By Vakhtang Bzikadze at Boris Paichadze stadium
FC Dinamo Tbilisi became the first Georgian side to progress past the UEFA Cup first round since independence from the Soviet Union in 1991, with a dramatic 2-1 victory against Wisla Kraków, the home team winning on away goals after a 5-5 aggregate draw.
Two goals in six second-half minutes from Georgi Nemsadze and Mikheil Kakaladze secured Dinamo's passage to the competition's group stage, with the Georgian side surviving a frantic finale after Tomasz Frankowski pulled a goal back 14 minutes from time. George Geguchadze's side held firm, however, to book their place in Tuesday's draw.
Trailing 4-3 after the first leg in Poland a fortnight ago, Dinamo looked to be up against it and, despite a full house at the Boris Paichadze stadium, began the match in nervous fashion. Neither side was able to take control of the game in the first half, with Frankowski coming closest to finding the net in the second minute, only to see his deflected effort rebound off the crossbar.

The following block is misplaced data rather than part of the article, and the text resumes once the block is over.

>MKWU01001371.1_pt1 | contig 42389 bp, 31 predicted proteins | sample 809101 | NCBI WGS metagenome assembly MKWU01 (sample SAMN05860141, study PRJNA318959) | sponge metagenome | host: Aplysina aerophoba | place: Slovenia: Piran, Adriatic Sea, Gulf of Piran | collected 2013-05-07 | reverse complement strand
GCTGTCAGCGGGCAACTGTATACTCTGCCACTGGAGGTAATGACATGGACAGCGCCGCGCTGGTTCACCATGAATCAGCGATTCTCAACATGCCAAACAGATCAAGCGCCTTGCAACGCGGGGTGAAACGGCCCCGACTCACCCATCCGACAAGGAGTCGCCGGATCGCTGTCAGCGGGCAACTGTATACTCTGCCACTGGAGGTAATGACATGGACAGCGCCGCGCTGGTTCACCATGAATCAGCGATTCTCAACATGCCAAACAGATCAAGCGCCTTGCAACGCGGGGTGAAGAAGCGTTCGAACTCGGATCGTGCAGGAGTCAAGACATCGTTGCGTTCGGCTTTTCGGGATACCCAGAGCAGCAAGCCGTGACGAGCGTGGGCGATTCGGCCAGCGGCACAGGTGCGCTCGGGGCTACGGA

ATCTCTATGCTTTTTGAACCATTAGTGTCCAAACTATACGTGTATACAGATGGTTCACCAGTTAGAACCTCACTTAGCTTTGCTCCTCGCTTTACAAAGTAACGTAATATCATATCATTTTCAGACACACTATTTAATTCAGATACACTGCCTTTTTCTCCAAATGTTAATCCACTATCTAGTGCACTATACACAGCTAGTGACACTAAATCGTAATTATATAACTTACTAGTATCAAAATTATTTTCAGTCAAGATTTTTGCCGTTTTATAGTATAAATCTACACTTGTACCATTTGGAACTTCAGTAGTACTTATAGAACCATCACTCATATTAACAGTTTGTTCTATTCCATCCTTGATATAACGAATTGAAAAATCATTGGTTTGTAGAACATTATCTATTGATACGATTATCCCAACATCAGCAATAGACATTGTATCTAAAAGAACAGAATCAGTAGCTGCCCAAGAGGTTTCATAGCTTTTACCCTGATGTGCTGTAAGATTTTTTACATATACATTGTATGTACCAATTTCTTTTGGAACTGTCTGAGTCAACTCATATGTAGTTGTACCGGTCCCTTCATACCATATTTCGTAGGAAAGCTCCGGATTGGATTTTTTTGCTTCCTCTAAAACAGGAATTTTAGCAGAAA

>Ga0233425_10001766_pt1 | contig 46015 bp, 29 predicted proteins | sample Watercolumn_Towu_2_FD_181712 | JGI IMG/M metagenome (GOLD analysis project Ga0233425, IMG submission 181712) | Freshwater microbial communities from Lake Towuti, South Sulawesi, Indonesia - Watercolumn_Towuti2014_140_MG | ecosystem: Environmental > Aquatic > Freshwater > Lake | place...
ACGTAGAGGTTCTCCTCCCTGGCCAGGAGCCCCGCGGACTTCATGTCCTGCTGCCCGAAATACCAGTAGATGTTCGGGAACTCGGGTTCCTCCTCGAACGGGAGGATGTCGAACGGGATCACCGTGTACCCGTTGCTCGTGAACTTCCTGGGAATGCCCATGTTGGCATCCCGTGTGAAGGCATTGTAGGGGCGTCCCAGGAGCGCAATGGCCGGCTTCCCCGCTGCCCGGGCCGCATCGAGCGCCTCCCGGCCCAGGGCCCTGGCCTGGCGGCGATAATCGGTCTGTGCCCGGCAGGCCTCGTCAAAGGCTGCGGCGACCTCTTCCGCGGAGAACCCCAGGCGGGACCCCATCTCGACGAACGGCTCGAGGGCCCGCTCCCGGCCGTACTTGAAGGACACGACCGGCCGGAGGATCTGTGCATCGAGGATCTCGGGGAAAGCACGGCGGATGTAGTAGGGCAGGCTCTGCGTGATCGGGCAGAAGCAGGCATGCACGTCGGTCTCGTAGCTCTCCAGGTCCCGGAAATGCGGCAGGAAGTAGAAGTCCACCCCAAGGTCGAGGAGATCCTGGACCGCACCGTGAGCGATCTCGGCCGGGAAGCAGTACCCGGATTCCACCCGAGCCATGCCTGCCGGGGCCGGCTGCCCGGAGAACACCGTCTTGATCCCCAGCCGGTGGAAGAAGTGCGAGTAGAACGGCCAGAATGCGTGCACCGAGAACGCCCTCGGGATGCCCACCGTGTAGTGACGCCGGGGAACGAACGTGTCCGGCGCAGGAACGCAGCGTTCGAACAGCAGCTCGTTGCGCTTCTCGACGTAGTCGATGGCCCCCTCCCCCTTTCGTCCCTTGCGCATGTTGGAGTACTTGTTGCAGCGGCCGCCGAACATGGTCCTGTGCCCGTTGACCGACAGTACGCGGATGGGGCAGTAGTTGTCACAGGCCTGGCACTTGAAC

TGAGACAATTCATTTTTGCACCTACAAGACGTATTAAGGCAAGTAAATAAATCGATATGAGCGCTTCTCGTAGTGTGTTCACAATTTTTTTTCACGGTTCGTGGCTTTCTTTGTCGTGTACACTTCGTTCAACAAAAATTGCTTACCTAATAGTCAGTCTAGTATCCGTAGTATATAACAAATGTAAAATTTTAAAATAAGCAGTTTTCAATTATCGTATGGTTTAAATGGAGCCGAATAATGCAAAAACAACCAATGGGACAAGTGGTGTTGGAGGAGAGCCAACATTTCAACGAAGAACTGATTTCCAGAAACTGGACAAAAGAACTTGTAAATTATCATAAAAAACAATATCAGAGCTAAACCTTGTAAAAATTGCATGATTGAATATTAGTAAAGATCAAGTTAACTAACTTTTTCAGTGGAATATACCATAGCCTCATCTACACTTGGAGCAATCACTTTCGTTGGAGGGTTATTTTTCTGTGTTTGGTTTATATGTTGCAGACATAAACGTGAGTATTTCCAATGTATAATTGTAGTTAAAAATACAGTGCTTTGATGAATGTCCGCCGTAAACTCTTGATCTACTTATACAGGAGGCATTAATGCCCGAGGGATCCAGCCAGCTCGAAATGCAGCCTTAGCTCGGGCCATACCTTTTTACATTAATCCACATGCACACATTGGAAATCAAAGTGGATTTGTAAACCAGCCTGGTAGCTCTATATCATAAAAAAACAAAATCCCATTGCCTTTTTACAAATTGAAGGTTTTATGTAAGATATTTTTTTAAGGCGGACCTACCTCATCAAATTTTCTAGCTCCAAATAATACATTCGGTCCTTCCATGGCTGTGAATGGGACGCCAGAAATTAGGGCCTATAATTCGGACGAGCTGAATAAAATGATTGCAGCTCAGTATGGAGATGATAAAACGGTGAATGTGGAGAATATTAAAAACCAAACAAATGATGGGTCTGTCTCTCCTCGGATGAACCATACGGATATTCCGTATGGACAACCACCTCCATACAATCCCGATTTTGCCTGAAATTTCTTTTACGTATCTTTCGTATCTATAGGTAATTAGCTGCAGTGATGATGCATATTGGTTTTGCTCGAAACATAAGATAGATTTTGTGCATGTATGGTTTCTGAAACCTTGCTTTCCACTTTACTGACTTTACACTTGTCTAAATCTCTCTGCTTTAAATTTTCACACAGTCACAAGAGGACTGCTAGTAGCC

Nemsadze spot on
Chances were few and far between until the match burst into life just before the hour mark. The 20,000 spectators were celebrating in the 59th minute, after Marcin Beszczynski handled inside the penalty area while trying to prevent Dinamo subsitute Vladimer Akhalaia connecting with Levan Melkadze's cross. The Wisla defender was sent off for deliberate handball, and Dinamo captain Nemsadze made no mistake from the spot.
Six minutes later the supporters were sent into a frenzy as the home side moved ahead on aggregate, with Nemsadze again heavily involved. The 32-year-old was the architect of the second goal, creating the opportunity for Kakaladze to double Dinamo's lead with a fine shot from an acute angle.
Frankowski on target
The Georgian side came close to confirming their progress moments later, as Wisla were forced to clear the ball off the line after a corner had led to a goalmouth scramble. The Polish side were not beaten yet, however, and hauled themselves back into contention inside the final 15 minutes as Frankowski halved the home team's lead.
Both sides had further chances to score in the closing stages, with Maciej Zurawski and Nemsadze both striking free-kicks against the post. It was the Georgian side who ultimately emerged victorious, though, preserving their slender but vital lead until the final whistle.